Feeling Risky?: Meaning, Embodiment, and Edgework in Gam(bl)ing Spaces (2021)
The talks by our team members Dr. Erin Lynch and Pierre-Olivier Jourdenais explored the concept of risk in relation to gaming and gambling, through the lenses of edgework and sensory ethnography.
Pierre-Olivier Jourdenais: This presentation examines how gamers describe their experiences of playing games in permadeath mode, where the death of their character effectively ends their game. These experiences will be theorized through the conceptual lens of edgework, noting some of its limitations as well as how it can be adapted to develop an understanding of permadeath play, and a critique of games user research literature. Edgework, defined by Stephen Lyng as when individuals engage in voluntary risk-taking as a form of boundary negotiation to gain emotional rewards, assumed risk to be tied to one’s physical reality; the risk in edgework was physical, or pertained to one’s material existence. But as our worlds move further online due to the COVID-19 pandemic, the boundaries between physical and virtual reality find themselves blurred, and thus what is defined as dangerous or risky is as well. Through an analysis of screenshots, strategy guides and Reddit forum posts regarding some of the themes found in the turn-based tactics video game XCOM 2, I propose a critique of edgework both from the macro sociological theories of risk as well as from the psychological perceptions of risk prevalent in games user research literature. I suggest that what is deemed and perceived as being risky from the part of the gamer is the meaningfulness associated with the gaming experience, and not the type of risk at play. But, as games are constructed by game designers and game researchers to be maximally meaningful for players, this raises questions pertaining to the thin and ambiguous line between making meaningful versus addictive games, and whether edgework in the context of intense video game experiences can truly be deemed to be voluntary risk-taking threading the boundaries between order and chaos, or life and death.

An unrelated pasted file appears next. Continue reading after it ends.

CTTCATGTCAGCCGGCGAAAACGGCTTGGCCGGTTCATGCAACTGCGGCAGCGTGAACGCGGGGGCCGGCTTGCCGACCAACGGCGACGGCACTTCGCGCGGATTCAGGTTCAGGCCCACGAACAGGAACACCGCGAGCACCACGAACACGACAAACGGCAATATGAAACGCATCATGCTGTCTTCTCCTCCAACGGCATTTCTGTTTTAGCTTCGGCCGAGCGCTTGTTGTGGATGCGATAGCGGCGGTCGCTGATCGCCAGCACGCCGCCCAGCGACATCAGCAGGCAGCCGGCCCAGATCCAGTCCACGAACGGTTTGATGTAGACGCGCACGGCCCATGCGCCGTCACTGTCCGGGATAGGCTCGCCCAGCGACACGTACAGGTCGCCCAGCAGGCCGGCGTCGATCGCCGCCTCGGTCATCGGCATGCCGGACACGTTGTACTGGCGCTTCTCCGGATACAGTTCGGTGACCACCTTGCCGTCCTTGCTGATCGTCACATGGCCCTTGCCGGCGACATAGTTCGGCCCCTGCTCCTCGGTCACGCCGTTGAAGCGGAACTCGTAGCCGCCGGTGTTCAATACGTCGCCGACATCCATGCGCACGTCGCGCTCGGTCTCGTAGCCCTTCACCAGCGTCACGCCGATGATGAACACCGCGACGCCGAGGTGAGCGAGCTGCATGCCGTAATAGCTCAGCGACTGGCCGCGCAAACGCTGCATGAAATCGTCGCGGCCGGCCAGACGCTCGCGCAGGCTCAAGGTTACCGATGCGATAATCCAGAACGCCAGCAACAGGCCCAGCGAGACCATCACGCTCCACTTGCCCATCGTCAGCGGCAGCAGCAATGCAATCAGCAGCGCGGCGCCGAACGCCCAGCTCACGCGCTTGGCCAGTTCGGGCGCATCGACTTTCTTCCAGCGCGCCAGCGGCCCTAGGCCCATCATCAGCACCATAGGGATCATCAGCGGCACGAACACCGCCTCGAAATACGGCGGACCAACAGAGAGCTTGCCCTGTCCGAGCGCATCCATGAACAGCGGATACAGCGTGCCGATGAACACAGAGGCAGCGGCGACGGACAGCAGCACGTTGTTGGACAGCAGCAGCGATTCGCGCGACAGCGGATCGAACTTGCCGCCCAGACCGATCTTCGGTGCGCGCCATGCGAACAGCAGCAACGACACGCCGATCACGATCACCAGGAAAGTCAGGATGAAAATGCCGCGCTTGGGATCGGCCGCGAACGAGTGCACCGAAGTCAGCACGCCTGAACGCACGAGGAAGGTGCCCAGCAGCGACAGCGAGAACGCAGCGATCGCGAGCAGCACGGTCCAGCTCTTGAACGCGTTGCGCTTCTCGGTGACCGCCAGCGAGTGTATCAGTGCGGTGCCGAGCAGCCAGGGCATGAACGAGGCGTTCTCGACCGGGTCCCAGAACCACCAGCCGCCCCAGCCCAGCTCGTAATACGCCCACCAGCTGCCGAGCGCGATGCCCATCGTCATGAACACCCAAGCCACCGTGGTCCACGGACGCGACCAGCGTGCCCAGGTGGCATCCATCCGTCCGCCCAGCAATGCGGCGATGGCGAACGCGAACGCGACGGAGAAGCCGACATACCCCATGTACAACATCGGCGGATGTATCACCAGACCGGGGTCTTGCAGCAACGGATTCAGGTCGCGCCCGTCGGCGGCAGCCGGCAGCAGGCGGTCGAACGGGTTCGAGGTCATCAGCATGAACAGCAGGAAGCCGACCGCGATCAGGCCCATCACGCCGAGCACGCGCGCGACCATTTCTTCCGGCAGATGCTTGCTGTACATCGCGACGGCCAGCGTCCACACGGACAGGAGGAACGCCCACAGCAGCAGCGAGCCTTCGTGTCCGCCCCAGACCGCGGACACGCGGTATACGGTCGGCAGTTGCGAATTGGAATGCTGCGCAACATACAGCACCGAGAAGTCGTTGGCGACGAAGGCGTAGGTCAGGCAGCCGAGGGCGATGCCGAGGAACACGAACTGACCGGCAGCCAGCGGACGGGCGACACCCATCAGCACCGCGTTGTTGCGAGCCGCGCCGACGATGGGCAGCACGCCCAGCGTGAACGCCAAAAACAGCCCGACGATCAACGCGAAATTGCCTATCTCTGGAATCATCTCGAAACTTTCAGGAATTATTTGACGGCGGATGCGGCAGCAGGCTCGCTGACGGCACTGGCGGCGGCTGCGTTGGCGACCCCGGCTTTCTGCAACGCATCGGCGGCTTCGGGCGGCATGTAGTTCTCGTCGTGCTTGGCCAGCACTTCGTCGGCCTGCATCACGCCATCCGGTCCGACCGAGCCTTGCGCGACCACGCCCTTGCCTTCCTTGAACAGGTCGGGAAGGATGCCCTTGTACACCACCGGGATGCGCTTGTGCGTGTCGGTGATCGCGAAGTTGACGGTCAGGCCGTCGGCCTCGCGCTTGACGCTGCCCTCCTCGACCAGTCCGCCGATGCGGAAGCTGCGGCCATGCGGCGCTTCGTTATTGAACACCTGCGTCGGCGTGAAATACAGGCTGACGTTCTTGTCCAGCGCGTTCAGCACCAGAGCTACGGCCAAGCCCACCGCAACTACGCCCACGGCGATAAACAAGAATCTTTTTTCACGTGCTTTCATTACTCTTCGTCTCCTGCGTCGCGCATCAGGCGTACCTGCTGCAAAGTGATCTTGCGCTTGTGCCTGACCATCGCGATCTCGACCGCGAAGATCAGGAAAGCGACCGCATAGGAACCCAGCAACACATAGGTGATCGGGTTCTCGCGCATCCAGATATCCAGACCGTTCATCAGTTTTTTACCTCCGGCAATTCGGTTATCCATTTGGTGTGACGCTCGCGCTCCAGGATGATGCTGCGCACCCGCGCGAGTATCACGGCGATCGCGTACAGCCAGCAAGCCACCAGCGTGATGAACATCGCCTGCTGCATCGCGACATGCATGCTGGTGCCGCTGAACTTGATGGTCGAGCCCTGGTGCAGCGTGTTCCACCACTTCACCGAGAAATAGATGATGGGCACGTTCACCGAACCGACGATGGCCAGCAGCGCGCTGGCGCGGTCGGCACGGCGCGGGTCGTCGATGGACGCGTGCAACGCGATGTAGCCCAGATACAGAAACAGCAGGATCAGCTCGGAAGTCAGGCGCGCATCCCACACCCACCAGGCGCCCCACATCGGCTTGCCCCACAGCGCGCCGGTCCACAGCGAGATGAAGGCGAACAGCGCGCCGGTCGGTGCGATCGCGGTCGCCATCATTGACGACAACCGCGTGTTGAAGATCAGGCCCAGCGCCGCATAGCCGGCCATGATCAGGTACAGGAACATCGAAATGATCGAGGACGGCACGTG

Erin Lynch: There have been sensory murmurings in critical and cultural criminology for some time. An attention to the sensual has underpinned feminist criminologies on landscapes of fear, but it has also informed scholarship on risk-taking, where cultural criminologists have responded to the call for a “criminology of the skin” using the embodied practices of edgework. Notably, Jeff Ferrell (and other cultural criminologists) have also championed the notion of criminological verstehen, which embraces voluntary risk-taking as a method to “get inside” the immediacy and situated experience of crime – a kind of ethnography as edgework. The embodied experience of taking a risk has thus emerged as both object and ethos of some of cultural criminology’s more multisensuous offerings. I argue that taking a cue from cultural criminology’s embodied approach – and its insistence that the meanings we make around risk are both corporeal and co-produced – might help gambling studies better make sense of the fraught atmospherics of risky gameplay. After all, the sensory marketing of casinos and gambling spaces at once trades on the idea that gambling feels like taking a risk (with games designed to “keep you on the edge of your seat” or “reeling with excitement” as “your heart skips a beat”) while at the same curating sensory atmospheres and interfaces in which the act of risk-taking may become routine and is often rebranded as “all part of the fun.” This talk will explore how a sensory ethnographic approach to gambling spaces can offer insight into both the playfulness and routinization of (techno-mediated) risk taking in these spaces. It will also examine the marketing and enduring allure of “feeling risky” as part of the broader experience economy.